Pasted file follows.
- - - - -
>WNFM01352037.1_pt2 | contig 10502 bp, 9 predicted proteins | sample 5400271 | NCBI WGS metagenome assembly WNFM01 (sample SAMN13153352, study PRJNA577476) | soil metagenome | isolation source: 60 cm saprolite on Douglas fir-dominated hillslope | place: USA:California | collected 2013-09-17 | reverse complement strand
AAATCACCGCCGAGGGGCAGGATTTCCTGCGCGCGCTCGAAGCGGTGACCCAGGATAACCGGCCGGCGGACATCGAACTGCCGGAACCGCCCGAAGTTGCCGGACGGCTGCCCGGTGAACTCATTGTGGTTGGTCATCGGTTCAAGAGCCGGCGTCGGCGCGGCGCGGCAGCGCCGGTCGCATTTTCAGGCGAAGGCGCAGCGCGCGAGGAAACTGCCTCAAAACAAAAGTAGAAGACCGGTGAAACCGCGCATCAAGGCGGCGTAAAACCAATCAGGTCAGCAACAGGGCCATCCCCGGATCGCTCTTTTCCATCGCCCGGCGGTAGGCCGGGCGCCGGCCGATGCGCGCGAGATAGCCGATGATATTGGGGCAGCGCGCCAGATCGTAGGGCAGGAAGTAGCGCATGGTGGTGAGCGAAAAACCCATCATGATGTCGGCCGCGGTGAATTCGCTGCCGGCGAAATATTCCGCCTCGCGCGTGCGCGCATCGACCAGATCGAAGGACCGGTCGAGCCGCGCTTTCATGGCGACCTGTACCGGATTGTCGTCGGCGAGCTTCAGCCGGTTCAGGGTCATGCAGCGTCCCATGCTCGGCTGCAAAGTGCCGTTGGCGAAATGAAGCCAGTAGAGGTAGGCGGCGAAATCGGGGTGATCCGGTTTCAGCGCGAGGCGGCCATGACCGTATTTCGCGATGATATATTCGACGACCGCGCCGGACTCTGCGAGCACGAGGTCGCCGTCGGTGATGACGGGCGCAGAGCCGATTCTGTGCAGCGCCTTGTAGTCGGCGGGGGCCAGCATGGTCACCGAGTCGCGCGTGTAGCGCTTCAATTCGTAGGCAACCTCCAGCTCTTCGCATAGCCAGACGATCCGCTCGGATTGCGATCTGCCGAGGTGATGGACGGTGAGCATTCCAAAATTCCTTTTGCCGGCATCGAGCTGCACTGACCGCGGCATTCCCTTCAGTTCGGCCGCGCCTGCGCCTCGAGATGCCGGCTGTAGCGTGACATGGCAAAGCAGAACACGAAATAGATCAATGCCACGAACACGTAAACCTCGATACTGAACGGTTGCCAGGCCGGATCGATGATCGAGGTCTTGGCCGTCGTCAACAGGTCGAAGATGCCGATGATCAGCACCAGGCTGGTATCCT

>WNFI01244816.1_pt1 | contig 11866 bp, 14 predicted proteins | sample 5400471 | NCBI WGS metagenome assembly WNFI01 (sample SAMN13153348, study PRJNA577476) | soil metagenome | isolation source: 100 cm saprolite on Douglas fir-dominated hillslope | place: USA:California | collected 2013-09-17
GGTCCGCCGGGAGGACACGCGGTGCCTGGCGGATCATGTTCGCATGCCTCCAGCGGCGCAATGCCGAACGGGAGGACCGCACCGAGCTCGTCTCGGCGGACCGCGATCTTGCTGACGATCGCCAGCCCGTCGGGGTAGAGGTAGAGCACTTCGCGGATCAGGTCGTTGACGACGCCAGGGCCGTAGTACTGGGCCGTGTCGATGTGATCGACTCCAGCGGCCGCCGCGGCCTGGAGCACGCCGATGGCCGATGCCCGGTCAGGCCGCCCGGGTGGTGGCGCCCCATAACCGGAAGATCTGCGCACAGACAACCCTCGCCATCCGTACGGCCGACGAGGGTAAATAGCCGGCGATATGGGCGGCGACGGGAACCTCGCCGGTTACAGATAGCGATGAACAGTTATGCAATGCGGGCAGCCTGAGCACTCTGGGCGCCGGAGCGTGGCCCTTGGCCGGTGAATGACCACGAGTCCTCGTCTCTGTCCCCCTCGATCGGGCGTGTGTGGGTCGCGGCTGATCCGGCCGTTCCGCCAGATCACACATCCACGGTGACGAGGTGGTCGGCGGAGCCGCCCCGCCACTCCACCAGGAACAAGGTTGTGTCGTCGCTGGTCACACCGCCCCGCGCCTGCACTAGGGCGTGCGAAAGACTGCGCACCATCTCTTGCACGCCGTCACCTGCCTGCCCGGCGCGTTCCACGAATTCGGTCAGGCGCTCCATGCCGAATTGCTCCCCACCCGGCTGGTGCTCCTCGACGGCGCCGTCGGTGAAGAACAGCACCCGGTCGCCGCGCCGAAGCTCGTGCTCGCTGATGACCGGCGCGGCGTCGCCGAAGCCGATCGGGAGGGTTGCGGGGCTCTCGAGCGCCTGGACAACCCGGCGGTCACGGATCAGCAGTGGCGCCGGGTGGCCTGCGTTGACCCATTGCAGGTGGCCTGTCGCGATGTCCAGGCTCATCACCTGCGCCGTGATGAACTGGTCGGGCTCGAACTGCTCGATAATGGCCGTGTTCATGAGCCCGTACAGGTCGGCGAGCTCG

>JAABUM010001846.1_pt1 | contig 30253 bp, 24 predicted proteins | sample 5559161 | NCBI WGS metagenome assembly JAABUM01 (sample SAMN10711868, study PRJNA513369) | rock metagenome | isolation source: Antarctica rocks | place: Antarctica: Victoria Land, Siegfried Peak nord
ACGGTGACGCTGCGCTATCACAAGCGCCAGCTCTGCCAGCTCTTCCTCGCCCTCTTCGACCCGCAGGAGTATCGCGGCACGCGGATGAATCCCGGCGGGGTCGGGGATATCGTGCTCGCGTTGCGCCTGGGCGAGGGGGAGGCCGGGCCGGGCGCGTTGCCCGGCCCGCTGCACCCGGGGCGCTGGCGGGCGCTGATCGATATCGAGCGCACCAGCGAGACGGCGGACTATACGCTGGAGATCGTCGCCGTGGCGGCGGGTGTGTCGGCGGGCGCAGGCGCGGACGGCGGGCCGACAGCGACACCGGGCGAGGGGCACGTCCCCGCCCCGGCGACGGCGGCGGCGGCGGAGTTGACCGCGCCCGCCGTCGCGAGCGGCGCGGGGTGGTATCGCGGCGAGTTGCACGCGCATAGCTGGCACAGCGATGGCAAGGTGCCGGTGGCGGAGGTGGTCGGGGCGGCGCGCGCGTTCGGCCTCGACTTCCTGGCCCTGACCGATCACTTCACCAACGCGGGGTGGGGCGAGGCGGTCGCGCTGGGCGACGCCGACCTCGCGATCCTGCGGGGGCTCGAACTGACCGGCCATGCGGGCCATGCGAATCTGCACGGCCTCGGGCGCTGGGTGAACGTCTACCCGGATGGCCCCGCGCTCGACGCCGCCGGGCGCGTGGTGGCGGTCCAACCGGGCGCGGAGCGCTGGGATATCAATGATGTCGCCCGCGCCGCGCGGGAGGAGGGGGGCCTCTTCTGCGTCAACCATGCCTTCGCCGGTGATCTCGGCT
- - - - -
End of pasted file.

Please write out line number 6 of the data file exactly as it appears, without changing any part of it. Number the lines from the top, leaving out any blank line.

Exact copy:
ACGGTGACGCTGCGCTATCACAAGCGCCAGCTCTGCCAGCTCTTCCTCGCCCTCTTCGACCCGCAGGAGTATCGCGGCACGCGGATGAATCCCGGCGGGGTCGGGGATATCGTGCTCGCGTTGCGCCTGGGCGAGGGGGAGGCCGGGCCGGGCGCGTTGCCCGGCCCGCTGCACCCGGGGCGCTGGCGGGCGCTGATCGATATCGAGCGCACCAGCGAGACGGCGGACTATACGCTGGAGATCGTCGCCGTGGCGGCGGGTGTGTCGGCGGGCGCAGGCGCGGACGGCGGGCCGACAGCGACACCGGGCGAGGGGCACGTCCCCGCCCCGGCGACGGCGGCGGCGGCGGAGTTGACCGCGCCCGCCGTCGCGAGCGGCGCGGGGTGGTATCGCGGCGAGTTGCACGCGCATAGCTGGCACAGCGATGGCAAGGTGCCGGTGGCGGAGGTGGTCGGGGCGGCGCGCGCGTTCGGCCTCGACTTCCTGGCCCTGACCGATCACTTCACCAACGCGGGGTGGGGCGAGGCGGTCGCGCTGGGCGACGCCGACCTCGCGATCCTGCGGGGGCTCGAACTGACCGGCCATGCGGGCCATGCGAATCTGCACGGCCTCGGGCGCTGGGTGAACGTCTACCCGGATGGCCCCGCGCTCGACGCCGCCGGGCGCGTGGTGGCGGTCCAACCGGGCGCGGAGCGCTGGGATATCAATGATGTCGCCCGCGCCGCGCGGGAGGAGGGGGGCCTCTTCTGCGTCAACCATGCCTTCGCCGGTGATCTCGGCT